CARDINAL D’ROZARIO AND MEMORIES OF A BANGLADESHI DINNER

Before I sign off for several days, I want to wish everyone reading this column, as well as all of you who listen to my radio program, Vatican Insider” and follow me on “Joan’s Rome and “At Home with Jim and Joy,” a very Happy and Blessed Thanksgiving!

I will be celebrating Thanksgiving by attending noon Mass tomorrow at the North American College and, after that, as usual, enjoying a magnificent turkey dinner Italian style, that is to say preceded by antipasto and even pasta! After a brief respite in the afternoon, I will be joining seven American friends, including Kelly Wahlquist (you know her as the founder of WINE, Women In the New Evangelization) for a late dinner at La Scaletta restaurant. Check my Facebook page for live posts, photos, etc.

CARDINAL D’ROZARIO AND MEMORIES OF A BANGLADESHI DINNER

And now, I’d like to tell you my favorite story of the 2016 consistory for new cardinals.

The afternoon of the consistory to name new cardinals, I attended the courtesy visits in the Paul VI Hall and went in search of an old friend, Cardinal Patrick D’Rozario of Dhaka, Bangaldesh. We had met a few years earlier in Rome and shared a great meal over conversation about the meeting he was in Rome to attend on the question of sexual abuse by clergy.

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We talked about many topics and I was curious to learn about his country as what I did know of Bangladesh could be written on the proverbial head of a pin.

To understand our reunion, here is my blog from the day we met:

Thursday, February 9, 2012

The past 24 hours have been some of the more amazing of my already very amazing life. I wish I had been wearing some sort of a videocam because, as I look back on events, it is hard to believe what has transpired.

Several weeks ago I met a priest from Bangladesh, Fr. Francis D’Costa, who is assisting the pastor at my neighborhood Italian parish. I had gone to Saturday night Mass and confession and we spoke afterwards. Fr. Francis is studying in Rome for several years and resides at the St. Peter Apostle Pontifical Seminary on Via delle Fornaci, not far from my home (so I thought).

I learned this week that his bishop, Archbishop Patrick D’Rozario of Dhaka, Bangladesh would be in Rome for the sex abuse symposium at the Gregorian University, and I told Fr. Francis I’d like to meet and interview him. Fr. Francis said there was a post-symposium Mass at Most Holy Apostles Church for participants and suggested we meet afterwards, around 8:30 or so, in our neighborhood. Father and the archbishop took the 64 bus and I met them at the San Pietro train station, a four-block walk from my house, a little before 9. I assumed we only had a brief walk to nearby Via delle Fornaci, but was in for a surprise.

That’s when our trek began. And that’s when I learned how long a street Via delle Fornaci is! It was uphill all the way, not steep, but uphill nonetheless, for at least a kilometer. The street at this point is narrow, not well lit and, fortunately, not many cars were about at that hour. I think both Archbishop D’Rozario and I felt we’d never arrive, walking in what seemed to be no man’s land in the midst of frigid temperatures. We chattted away, getting to know each other and that helped keep our thoughts (somewhat) off of the cold and the distance.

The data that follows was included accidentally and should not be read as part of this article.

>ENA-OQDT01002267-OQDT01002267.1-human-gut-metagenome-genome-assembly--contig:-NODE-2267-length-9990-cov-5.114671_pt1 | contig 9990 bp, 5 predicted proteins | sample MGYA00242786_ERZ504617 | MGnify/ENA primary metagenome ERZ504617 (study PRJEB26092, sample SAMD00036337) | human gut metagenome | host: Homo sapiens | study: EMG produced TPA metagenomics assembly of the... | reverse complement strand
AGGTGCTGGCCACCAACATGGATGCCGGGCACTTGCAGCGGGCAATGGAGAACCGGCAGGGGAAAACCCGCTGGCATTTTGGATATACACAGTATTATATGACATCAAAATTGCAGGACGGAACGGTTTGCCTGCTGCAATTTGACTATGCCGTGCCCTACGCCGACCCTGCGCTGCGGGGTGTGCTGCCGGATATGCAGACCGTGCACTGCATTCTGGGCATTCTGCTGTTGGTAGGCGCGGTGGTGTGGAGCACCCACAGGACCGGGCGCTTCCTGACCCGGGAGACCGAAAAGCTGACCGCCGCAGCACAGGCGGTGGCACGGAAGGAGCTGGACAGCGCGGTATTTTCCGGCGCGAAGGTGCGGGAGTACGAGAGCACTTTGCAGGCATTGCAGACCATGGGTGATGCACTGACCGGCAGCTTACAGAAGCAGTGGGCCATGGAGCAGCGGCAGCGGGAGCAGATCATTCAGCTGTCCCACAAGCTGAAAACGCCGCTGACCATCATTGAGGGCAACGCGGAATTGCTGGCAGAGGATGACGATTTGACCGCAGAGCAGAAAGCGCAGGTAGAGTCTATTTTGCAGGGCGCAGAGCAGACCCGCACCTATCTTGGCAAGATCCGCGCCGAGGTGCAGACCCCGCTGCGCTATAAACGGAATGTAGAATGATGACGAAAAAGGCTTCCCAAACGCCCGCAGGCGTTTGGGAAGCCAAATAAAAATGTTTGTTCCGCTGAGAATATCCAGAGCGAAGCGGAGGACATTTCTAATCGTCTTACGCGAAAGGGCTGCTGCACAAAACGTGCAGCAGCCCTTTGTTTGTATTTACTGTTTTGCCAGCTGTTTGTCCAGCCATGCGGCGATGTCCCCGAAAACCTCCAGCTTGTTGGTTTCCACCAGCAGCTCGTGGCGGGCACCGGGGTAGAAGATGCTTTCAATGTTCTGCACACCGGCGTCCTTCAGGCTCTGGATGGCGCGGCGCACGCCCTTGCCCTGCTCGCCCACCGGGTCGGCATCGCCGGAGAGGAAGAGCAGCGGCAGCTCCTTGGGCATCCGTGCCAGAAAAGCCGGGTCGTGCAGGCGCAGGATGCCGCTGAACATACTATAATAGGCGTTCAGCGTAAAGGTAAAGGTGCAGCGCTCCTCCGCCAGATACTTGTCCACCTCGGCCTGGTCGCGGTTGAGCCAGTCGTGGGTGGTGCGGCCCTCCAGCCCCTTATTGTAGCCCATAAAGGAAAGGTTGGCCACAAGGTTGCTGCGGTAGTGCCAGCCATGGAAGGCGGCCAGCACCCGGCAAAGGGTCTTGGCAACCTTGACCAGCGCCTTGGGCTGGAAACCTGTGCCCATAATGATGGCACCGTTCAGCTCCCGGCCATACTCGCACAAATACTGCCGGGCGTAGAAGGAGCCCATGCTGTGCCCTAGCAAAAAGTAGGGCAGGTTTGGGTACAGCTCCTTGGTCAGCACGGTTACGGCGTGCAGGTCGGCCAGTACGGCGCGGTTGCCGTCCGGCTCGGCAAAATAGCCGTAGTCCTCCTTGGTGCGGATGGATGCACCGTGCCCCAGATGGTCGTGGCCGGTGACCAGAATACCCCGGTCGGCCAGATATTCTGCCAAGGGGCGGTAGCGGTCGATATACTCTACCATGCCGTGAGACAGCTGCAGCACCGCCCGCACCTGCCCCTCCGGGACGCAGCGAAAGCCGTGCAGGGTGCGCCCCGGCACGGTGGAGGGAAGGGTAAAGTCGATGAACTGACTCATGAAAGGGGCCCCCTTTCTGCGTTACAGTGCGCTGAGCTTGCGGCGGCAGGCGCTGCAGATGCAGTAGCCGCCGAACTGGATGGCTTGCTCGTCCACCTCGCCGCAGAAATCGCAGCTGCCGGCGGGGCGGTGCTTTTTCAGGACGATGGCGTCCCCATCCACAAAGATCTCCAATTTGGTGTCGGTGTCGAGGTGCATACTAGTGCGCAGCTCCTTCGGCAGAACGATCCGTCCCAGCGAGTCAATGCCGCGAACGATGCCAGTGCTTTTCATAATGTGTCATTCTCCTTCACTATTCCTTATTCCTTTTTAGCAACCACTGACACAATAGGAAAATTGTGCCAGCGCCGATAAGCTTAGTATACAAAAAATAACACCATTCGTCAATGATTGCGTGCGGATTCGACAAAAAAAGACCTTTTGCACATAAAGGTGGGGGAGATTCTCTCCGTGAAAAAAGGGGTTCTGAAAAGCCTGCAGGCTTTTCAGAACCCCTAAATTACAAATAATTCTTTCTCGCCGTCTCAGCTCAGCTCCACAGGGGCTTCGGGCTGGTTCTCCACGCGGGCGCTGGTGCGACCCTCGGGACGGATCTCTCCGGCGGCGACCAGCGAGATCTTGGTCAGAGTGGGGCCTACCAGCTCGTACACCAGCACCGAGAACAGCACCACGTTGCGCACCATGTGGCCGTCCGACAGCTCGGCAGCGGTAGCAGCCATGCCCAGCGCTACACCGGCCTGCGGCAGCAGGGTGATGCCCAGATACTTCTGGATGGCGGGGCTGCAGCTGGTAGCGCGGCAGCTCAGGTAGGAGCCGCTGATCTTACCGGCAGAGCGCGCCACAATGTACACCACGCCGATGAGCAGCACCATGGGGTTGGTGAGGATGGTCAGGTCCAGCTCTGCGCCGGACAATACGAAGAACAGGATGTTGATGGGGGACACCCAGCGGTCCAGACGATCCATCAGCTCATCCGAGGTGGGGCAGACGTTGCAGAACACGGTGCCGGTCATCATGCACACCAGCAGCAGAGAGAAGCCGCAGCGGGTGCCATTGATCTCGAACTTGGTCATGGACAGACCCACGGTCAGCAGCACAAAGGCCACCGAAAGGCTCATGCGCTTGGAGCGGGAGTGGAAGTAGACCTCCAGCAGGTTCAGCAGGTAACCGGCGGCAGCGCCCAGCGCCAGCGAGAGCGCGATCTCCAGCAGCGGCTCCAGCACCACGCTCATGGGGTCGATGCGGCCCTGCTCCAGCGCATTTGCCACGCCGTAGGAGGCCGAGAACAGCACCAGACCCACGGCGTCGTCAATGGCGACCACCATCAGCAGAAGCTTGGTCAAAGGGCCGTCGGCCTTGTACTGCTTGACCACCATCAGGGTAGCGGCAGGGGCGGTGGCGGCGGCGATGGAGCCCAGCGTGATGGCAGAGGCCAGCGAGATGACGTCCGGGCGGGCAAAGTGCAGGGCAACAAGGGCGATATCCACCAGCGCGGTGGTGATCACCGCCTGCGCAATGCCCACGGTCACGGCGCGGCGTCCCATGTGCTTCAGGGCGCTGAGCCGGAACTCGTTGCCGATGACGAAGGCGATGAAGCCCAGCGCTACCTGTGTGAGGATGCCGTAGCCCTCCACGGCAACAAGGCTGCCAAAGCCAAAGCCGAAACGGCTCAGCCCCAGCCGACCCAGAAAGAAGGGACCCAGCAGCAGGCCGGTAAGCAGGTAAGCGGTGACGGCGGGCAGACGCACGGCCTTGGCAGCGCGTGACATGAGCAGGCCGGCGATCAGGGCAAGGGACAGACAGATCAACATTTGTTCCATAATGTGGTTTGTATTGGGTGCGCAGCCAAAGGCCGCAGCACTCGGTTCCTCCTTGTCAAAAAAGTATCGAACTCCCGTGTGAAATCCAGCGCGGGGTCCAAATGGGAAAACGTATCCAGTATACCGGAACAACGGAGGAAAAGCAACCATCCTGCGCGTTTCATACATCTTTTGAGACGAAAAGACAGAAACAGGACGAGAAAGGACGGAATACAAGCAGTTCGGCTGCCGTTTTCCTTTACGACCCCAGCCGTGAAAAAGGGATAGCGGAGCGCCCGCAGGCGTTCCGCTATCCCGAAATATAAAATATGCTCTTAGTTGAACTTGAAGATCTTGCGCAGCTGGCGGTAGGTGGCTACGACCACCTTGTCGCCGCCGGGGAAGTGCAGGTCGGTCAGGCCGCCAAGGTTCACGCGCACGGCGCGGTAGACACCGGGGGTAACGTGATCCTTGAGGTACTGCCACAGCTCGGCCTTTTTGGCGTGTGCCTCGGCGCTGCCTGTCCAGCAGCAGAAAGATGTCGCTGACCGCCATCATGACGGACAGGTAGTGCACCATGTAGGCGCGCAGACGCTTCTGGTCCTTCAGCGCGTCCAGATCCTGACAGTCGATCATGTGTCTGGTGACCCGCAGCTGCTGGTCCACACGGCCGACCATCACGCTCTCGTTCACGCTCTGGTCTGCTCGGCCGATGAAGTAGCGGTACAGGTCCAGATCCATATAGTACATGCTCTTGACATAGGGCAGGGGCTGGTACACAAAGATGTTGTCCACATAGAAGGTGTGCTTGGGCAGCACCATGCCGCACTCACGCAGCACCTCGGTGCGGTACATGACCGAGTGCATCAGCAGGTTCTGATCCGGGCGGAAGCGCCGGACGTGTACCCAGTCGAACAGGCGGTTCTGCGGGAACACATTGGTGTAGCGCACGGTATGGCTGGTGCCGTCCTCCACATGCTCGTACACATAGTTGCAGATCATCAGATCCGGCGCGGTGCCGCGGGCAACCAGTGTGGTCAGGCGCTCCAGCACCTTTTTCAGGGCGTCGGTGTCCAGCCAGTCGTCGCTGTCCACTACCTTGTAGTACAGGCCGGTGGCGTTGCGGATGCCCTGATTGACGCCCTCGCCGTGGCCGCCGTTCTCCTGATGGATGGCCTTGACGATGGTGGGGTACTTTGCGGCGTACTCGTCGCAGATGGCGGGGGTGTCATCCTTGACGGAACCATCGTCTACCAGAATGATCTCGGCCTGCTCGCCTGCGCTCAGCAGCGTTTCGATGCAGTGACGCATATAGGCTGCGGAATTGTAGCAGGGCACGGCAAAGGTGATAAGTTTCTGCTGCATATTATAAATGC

The walk was worth it in the end because warmth and dinner awaited us. I was stunned to see the immense grounds of the seminary which hosts 179 priests from 40 countries in Asia and Africa, and is part of the Congregation for the Evangelization of Peoples.

I interviewed the archbishop in one of the rooms while a priest from India, a friend of Father Francis’, prepared a very tasty Bangladeshi dinner for us as the seminary dinner hour was long over! He prepared dinner in his bedroom on a hotplate and we shared that dish on paper plates and toasted with local wine in plastic cups and sat where we could on two chairs and the edge of the bed.

(By way, you will hear that interview on “Vatican Insider.” It is a fascinating insight on the sex abuse crisis from an Asian perspective, and the archbishop gave me a copy of his talk on sexuality from an Asian perspective.)

I Ieft about 10:30 p.m. and walked back home, accompanied half way by the priest from India (whose name I failed to write down). The return walk home was about a mile, all told.

FAST FORWARD: Paul VI Hall, November 19, 2016:

As I stood in line and it was my turn to shake the cardinal’s hand, I could see a light of recognition. I said my name and reminded him of a dinner at the seminary where we shared a Bangladeshi meal, some laughs and great coversation. He hugged me and said several times, with a broad smile, how well he remembered that dinner!

Laughing, he said, “I have been waiting for you! Where have you been?”

You see, four years ago he invited me to Bangladesh, to get to know his country and his people. I guess he has been waiting for four years!

Cardinal D’Rozario was much in demand at the courtesy visits and I did not have time for a lengthy conversation as other people, especially the media, were waiting to greet him. He did tell me, however, that the work that Pope Francis had assigned to the cardinals in the morning was really the work of all Catholics in Bangladesh.

And now I want to go and see that work for myself! And enjoy another Bangadesh dinner!

Here is Cardinal D’Rozario with Maronite Patriarch, Cardinal Rai (on the right) –

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And with Archbishop Paul Gallagher of the Secretariat of State –

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